comfort me with apples; with exceeding great and precious promises; which, when fitly spoken and applied, are "like apples of gold in pictures of silver", Pro 25:11; and are very comforting: or rather, with fresh and greater manifestations of his love still; for the apple is an emblem of love, as before observed; for one to send or throw an apple to another indicated love (x). It may be rendered, "strew me with apples" (y); in great quantities, about me, before me, and under me, and all around me, that I may lie down among them, and be sweetly refreshed and strengthened: the words, both in this and the former clause, are in the plural number; and so may be an address to the other two divine Persons, along with Christ, to grant further manifestations of love unto her, giving the following reason for it:
for I am sick of love; not as loathing it, but as wanting, and eagerly desirous of more of it; being, as the Septuagint version is, "wounded" (z) with it; love's dart stuck in her, and she was inflamed therewith: and "languished" (a); as the Vulgate Latin version is; with earnest desires after it; nor could she be easy without it, as is the case of lovers.
(w) "Vino fulcire venas cadentes", Senecae Ep. 95. (x) "Malo me Galatea petit", Virgil. Bucolic. Eclog. 3. v. 64. Vid. Theocrit. Idyll. 3. v. 10. & Idyll. 6. v. 6, 7. & Suidam in voce (y) "sternite ante me", so some in Vatablus; "substernite mihi", Tigurine version, Piscator. (z) Sept. (a) "Langueo amore", V. L. so Michaelis; "aegrotus" is used in this sense, in Terent. Heautont. l. 1.
Song of Solomon (Canticles) 2:6
sol 2:6His left hand is under my head, and his right hand doth embrace me. The church, having desired to be stayed, supported, strengthened, and comforted, presently found her beloved with her, who with both hands sustained her; which shows his tender love to her, care of her, and regard for her; and is expressive of the near and intimate communion she had with him, as the effect of union to him, often enjoyed in his house and ordinances; likewise of blessings of every kind she received from him; temporal, mercies, or left hand blessings, which are necessary to support and carry through this wilderness; and spiritual, or right hand blessings, as justification, pardon, adoption, &c. and, moreover, may denote the safety and security of the church, being encircled in the arms of her beloved, sustained by Christ's left hand, and embraced by his right hand, out of whose hands none can pluck. Some read the words prayer wise, "let his left hand be", &c. (b); still desiring further tokens of his love to her, and more and nearer communion with him: others read it in the future, "his left hand will be", &c. (c); "his right hand shall embrace", &c. expressing the strength of her faith that she should for the future enjoy his gracious presence; and that he would support her, that she should not sink and faint.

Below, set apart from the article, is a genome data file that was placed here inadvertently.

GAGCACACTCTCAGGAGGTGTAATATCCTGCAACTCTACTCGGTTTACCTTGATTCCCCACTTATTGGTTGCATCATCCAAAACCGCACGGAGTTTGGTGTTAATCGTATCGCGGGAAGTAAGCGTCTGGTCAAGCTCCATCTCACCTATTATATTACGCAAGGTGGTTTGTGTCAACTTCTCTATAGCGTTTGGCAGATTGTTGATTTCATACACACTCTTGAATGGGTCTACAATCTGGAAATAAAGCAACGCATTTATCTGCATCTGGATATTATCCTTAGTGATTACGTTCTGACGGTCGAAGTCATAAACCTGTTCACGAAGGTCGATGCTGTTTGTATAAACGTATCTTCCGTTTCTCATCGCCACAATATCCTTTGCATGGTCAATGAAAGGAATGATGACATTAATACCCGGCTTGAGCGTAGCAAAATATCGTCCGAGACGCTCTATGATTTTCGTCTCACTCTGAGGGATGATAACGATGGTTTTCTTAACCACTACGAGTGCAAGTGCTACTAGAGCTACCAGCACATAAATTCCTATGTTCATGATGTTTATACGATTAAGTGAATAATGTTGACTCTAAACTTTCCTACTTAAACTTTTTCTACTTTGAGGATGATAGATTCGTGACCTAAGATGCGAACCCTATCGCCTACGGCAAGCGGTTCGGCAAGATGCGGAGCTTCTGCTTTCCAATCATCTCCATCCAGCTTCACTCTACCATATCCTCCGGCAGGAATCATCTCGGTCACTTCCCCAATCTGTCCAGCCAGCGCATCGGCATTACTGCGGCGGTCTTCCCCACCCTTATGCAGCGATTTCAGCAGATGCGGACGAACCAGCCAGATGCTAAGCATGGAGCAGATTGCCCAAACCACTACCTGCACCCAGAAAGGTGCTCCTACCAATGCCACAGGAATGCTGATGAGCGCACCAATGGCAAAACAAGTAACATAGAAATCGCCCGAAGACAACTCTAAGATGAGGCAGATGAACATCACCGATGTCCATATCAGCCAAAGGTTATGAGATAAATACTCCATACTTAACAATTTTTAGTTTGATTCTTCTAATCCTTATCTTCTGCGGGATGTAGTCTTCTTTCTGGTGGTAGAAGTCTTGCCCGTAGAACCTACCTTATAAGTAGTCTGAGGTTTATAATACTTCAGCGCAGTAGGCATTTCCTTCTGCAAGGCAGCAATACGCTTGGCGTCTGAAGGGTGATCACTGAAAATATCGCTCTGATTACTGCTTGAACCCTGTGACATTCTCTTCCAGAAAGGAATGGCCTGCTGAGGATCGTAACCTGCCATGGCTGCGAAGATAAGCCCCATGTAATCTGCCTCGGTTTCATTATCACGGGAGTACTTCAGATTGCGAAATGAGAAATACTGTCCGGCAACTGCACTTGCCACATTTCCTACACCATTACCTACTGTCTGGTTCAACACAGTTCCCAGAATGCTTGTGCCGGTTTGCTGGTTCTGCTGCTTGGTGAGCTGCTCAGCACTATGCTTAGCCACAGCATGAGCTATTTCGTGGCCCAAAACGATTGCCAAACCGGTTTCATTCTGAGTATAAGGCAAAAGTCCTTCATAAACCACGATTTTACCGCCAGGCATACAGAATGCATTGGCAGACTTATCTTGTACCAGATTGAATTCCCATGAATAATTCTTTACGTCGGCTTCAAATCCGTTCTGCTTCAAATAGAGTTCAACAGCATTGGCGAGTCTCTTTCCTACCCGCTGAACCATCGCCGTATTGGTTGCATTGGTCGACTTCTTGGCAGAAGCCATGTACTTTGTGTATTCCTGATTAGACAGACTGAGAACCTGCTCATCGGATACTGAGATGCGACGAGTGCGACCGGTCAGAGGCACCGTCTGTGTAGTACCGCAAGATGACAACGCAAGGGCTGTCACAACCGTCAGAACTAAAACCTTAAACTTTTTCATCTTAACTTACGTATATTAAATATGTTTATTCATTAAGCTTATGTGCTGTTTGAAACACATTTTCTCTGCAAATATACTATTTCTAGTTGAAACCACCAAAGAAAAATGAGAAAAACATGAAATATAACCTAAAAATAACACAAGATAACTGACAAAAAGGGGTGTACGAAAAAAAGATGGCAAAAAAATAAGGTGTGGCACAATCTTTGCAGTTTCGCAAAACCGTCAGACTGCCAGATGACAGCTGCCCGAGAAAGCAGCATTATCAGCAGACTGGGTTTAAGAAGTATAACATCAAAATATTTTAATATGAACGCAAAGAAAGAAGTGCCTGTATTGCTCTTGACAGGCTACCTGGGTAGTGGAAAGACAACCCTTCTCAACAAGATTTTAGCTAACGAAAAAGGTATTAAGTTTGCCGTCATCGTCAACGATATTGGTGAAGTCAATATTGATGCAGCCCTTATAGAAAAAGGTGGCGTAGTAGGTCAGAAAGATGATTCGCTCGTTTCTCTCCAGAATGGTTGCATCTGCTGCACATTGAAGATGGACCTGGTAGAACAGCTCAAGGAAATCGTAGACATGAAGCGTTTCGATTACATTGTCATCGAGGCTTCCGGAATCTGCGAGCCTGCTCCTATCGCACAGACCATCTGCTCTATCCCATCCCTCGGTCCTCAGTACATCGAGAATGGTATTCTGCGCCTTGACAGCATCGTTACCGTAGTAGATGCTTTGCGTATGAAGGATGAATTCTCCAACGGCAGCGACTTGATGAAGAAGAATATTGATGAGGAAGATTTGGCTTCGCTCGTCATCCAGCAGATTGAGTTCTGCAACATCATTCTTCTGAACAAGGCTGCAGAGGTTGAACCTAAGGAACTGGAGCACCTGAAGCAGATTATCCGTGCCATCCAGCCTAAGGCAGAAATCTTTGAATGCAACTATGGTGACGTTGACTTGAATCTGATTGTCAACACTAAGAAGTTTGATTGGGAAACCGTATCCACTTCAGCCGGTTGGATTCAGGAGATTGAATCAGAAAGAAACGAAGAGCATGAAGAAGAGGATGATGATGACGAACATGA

(b) Tigurine version, some in Mercer. Marckius; so Ainsworth. (c) V. L. Pagninus Montanus.
Song of Solomon (Canticles) 2:7
sol 2:7I charge you, O ye daughters of Jerusalem,.... Of whom, see Sol 1:5. There is some difficulty in these words, whether they are spoken by the church, or by Christ: according to our version, they are the words of the church, and bids fair to be the sense; since they are spoken to the virgins, her companions, that waited on her; and the manner of speech is not by way of command, as by way of adjuration; and the matter, style, and language of it, Christ being the church's love; and the phrase, "till he please", best agrees with his sovereignty and authority, who is at liberty to stay with, and remove from, his people at pleasure; and the context and scope of the place seem to confirm it; the church, enjoying communion with Christ, chooses not that he should be disturbed, and by any means be caused to depart from her. Others think they are the words of Christ, and not without reason; since it was the church that was in Christ's arms, and fallen asleep in them; and the phrase, "my love", is used by Christ concerning his church, Sol 7:6; and not this, but another, is used by her concerning him; and besides, both the word for "my love", and that which is rendered "he please", are feminine, and best agree with her, "that ye stir not up, the" or "this love, until she please"; so Michaelis (d) interprets and renders the word for "love by this lovely one"; the word is very emphatic, the love, the famous love, the well known love (e): add to which, the following words seem to confirm this sense, "the voice of my beloved", which she had heard, adjuring the daughters of Jerusalem. This charge is made,
by the roes, and by the hinds of the field; not that either Christ or his church swore by them; but the words may be descriptive of the persons addressed by the creatures, among whom they were feeding their flocks, or whom they delighted to hunt (f); or were loving and lovely creatures, as they: and the charge is, that they would continue among them, and mind their business, and give no disturbance to Christ or the church; or these creatures are called as witnesses to this charge, which, if not observed, would be brought against them: or the charge is made by all that is dear, these being pleasant and lovely creatures, that they would not interrupt the mutual communion of Christ and his church; or it may be a severe threatening, that, should they disregard the charge, they should become food as common as roes and hinds; and that they should be as cautious of stirring up and awaking the person meant as they would be of starting those timorous creatures. The charge is,